Cheneyism and Reaganism differed most in the ways in which they viewed the world. Cheney, never known to be a particularly religious man, rarely couched arguments in moral terms. For Reagan, all policies were viewed through the lens of a rather simplistic notion of good and evil and in Reagan's construct, America would always be on the side of good. Thus while Cheneyism would seek to justify water-boarding for example, arguably a torturous act, with a Jack Bauer scenario, Reaganism might very well have argued against it on simple moral grounds that it was wrong and Americans wouldn't engage in it even if it meant losing certain intelligence advantages, because, well, we were Americans and Americans didn't do that sort of thing.

Cheneyism and Reaganism also had differing understandings of how to deal with setbacks. Reagan was as ideological as they came, but also in practice a pragmatist and when the moment called for a change in policy, Reagan could pivot quickly. Cheneyism on the other hand saw setbacks as opportunities to retrench and fight even harder. After suicide bombers blew up a U.S. Marine barracks in Lebanon, Reagan, the man who would later defeat Soviet communism with steel-eyed precision, declared victory and got out as quick as he could. He may have thought it the right thing to do or that the conflict was not worth one more American life, but he also knew that an election was 12 months away and having never run for Congress from Wyoming, he took no chances and got out.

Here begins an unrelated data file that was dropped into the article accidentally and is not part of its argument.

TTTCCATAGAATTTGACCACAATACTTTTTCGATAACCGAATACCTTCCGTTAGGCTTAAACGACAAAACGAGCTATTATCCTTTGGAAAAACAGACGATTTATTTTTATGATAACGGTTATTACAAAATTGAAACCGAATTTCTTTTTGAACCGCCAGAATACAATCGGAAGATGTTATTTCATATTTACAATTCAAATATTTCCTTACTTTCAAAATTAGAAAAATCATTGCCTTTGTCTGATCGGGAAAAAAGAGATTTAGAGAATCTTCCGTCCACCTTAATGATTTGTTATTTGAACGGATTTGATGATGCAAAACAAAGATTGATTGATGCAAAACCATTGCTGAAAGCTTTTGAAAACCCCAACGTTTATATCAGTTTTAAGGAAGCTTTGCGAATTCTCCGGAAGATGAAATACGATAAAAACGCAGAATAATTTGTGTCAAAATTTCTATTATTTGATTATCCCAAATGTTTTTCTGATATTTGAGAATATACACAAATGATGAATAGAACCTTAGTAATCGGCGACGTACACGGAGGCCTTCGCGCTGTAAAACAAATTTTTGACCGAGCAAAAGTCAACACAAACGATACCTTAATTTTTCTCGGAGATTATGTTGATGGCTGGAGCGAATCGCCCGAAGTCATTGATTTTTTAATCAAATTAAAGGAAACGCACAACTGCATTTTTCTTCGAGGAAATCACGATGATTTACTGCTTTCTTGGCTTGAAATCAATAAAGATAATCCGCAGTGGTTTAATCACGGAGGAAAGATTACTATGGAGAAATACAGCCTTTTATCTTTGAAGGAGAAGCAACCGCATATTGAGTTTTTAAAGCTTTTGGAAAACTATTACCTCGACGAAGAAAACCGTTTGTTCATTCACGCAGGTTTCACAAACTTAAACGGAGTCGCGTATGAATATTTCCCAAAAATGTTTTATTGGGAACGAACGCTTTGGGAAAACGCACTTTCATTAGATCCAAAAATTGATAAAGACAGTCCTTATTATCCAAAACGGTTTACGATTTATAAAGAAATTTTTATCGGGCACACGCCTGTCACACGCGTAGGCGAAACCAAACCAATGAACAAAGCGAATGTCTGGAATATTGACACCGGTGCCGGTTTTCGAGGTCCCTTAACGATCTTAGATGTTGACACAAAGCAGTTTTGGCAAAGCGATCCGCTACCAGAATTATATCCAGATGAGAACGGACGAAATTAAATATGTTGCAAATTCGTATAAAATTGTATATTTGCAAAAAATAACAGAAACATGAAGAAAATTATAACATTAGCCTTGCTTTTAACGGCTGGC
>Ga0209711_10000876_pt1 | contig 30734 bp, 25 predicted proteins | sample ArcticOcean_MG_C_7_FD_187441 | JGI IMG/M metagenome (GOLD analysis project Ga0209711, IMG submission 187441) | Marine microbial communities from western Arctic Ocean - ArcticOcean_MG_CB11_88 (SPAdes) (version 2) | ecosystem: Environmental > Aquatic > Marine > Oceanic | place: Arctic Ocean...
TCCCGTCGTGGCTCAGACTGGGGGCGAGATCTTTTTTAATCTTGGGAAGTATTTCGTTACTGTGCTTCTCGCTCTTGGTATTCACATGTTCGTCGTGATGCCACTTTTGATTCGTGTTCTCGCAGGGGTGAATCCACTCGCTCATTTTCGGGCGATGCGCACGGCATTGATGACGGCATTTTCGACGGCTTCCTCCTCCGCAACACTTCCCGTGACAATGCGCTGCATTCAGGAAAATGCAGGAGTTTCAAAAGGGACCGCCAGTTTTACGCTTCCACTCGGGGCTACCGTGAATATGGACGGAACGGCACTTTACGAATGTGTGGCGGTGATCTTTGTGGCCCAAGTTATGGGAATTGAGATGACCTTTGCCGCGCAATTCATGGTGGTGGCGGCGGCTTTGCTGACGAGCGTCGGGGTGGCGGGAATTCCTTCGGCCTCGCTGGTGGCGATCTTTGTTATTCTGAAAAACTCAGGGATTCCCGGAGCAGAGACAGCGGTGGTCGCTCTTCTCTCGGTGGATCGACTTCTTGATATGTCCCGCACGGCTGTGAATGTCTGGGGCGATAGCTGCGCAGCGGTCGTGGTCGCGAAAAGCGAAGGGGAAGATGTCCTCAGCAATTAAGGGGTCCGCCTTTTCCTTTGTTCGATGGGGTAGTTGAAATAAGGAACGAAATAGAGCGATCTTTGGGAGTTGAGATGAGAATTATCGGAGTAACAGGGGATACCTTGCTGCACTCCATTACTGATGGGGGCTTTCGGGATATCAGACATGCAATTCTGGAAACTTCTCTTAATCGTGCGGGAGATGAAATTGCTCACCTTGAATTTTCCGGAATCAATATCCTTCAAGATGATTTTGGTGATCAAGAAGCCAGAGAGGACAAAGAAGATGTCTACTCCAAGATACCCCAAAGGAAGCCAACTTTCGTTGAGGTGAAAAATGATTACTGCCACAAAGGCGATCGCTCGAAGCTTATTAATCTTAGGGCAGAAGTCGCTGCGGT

Finally, Cheneyism and Reaganism differed in its understanding of how to best communicate messages to enemies in a manner that would keep them in check and this difference was rooted in how both men came to public life. Reagan was first and foremost an actor and understood that power was best exercised from a distance and without real combat whenever possible, that a bluff was just as good as a blow, so long as your enemy believed it you meant it.

Cheney on the other hand, seemed to believe that brute force must be used to crush enemies. Reagan won most of his battles without firing a shot, by using the actor's technique of frightening opponents into submission or carefully choosing weak opponents who posed no threat, crushing them and sending a message to stronger ones that pre-empted actual, costly fights with them. Whereas Cheneyism required actual combat, the introduction of hundreds of thousands of forces in a show of strength, Reaganism required only a few thousands troops overrunning the harmless Island of Grenada, showing the world that Reagan was willing to do the same thing to them if they needed it. And for the Soviets, Reagan chose the posturing of positioning missiles in Western Europe and inventing a missile defense shield to show them that he was willing to fight if necessary.